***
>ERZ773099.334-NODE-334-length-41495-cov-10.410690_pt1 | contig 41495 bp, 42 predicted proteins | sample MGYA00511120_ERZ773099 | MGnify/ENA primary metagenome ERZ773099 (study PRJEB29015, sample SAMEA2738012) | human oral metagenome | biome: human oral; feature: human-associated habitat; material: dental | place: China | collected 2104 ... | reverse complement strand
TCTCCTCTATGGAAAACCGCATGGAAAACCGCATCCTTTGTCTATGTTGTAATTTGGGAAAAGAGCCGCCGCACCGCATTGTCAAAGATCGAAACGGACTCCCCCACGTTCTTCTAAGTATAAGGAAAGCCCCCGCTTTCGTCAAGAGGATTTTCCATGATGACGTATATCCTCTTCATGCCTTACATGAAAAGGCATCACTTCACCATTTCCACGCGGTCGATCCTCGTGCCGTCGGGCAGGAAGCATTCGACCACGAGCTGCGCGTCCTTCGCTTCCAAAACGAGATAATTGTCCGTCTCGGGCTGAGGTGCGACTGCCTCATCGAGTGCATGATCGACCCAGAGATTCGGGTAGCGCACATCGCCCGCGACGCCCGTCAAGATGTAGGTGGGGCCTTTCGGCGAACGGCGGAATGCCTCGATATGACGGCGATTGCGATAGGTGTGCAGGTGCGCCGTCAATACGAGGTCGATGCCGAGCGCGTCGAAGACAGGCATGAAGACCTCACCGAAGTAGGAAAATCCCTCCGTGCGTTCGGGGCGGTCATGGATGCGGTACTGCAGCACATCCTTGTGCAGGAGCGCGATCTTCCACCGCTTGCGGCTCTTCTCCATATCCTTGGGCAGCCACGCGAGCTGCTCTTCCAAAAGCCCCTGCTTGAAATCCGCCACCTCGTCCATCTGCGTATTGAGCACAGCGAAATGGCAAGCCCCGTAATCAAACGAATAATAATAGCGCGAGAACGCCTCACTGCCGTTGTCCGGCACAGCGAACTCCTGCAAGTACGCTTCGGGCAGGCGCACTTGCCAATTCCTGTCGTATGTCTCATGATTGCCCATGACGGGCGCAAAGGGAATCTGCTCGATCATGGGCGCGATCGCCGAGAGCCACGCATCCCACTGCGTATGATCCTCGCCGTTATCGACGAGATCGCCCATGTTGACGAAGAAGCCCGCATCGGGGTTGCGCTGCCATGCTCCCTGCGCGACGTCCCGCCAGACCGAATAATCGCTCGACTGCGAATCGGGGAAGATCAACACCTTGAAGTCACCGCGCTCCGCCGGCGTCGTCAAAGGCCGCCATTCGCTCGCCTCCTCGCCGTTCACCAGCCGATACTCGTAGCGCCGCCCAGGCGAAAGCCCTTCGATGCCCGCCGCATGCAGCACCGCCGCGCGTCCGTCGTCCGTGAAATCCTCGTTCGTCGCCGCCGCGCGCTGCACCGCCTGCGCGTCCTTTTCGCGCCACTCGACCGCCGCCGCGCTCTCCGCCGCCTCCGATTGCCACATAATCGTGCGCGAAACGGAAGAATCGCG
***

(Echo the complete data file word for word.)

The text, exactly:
>ERZ773099.334-NODE-334-length-41495-cov-10.410690_pt1 | contig 41495 bp, 42 predicted proteins | sample MGYA00511120_ERZ773099 | MGnify/ENA primary metagenome ERZ773099 (study PRJEB29015, sample SAMEA2738012) | human oral metagenome | biome: human oral; feature: human-associated habitat; material: dental | place: China | collected 2104 ... | reverse complement strand
TCTCCTCTATGGAAAACCGCATGGAAAACCGCATCCTTTGTCTATGTTGTAATTTGGGAAAAGAGCCGCCGCACCGCATTGTCAAAGATCGAAACGGACTCCCCCACGTTCTTCTAAGTATAAGGAAAGCCCCCGCTTTCGTCAAGAGGATTTTCCATGATGACGTATATCCTCTTCATGCCTTACATGAAAAGGCATCACTTCACCATTTCCACGCGGTCGATCCTCGTGCCGTCGGGCAGGAAGCATTCGACCACGAGCTGCGCGTCCTTCGCTTCCAAAACGAGATAATTGTCCGTCTCGGGCTGAGGTGCGACTGCCTCATCGAGTGCATGATCGACCCAGAGATTCGGGTAGCGCACATCGCCCGCGACGCCCGTCAAGATGTAGGTGGGGCCTTTCGGCGAACGGCGGAATGCCTCGATATGACGGCGATTGCGATAGGTGTGCAGGTGCGCCGTCAATACGAGGTCGATGCCGAGCGCGTCGAAGACAGGCATGAAGACCTCACCGAAGTAGGAAAATCCCTCCGTGCGTTCGGGGCGGTCATGGATGCGGTACTGCAGCACATCCTTGTGCAGGAGCGCGATCTTCCACCGCTTGCGGCTCTTCTCCATATCCTTGGGCAGCCACGCGAGCTGCTCTTCCAAAAGCCCCTGCTTGAAATCCGCCACCTCGTCCATCTGCGTATTGAGCACAGCGAAATGGCAAGCCCCGTAATCAAACGAATAATAATAGCGCGAGAACGCCTCACTGCCGTTGTCCGGCACAGCGAACTCCTGCAAGTACGCTTCGGGCAGGCGCACTTGCCAATTCCTGTCGTATGTCTCATGATTGCCCATGACGGGCGCAAAGGGAATCTGCTCGATCATGGGCGCGATCGCCGAGAGCCACGCATCCCACTGCGTATGATCCTCGCCGTTATCGACGAGATCGCCCATGTTGACGAAGAAGCCCGCATCGGGGTTGCGCTGCCATGCTCCCTGCGCGACGTCCCGCCAGACCGAATAATCGCTCGACTGCGAATCGGGGAAGATCAACACCTTGAAGTCACCGCGCTCCGCCGGCGTCGTCAAAGGCCGCCATTCGCTCGCCTCCTCGCCGTTCACCAGCCGATACTCGTAGCGCCGCCCAGGCGAAAGCCCTTCGATGCCCGCCGCATGCAGCACCGCCGCGCGTCCGTCGTCCGTGAAATCCTCGTTCGTCGCCGCCGCGCGCTGCACCGCCTGCGCGTCCTTTTCGCGCCACTCGACCGCCGCCGCGCTCTCCGCCGCCTCCGATTGCCACATAATCGTGCGCGAAACGGAAGAATCGCG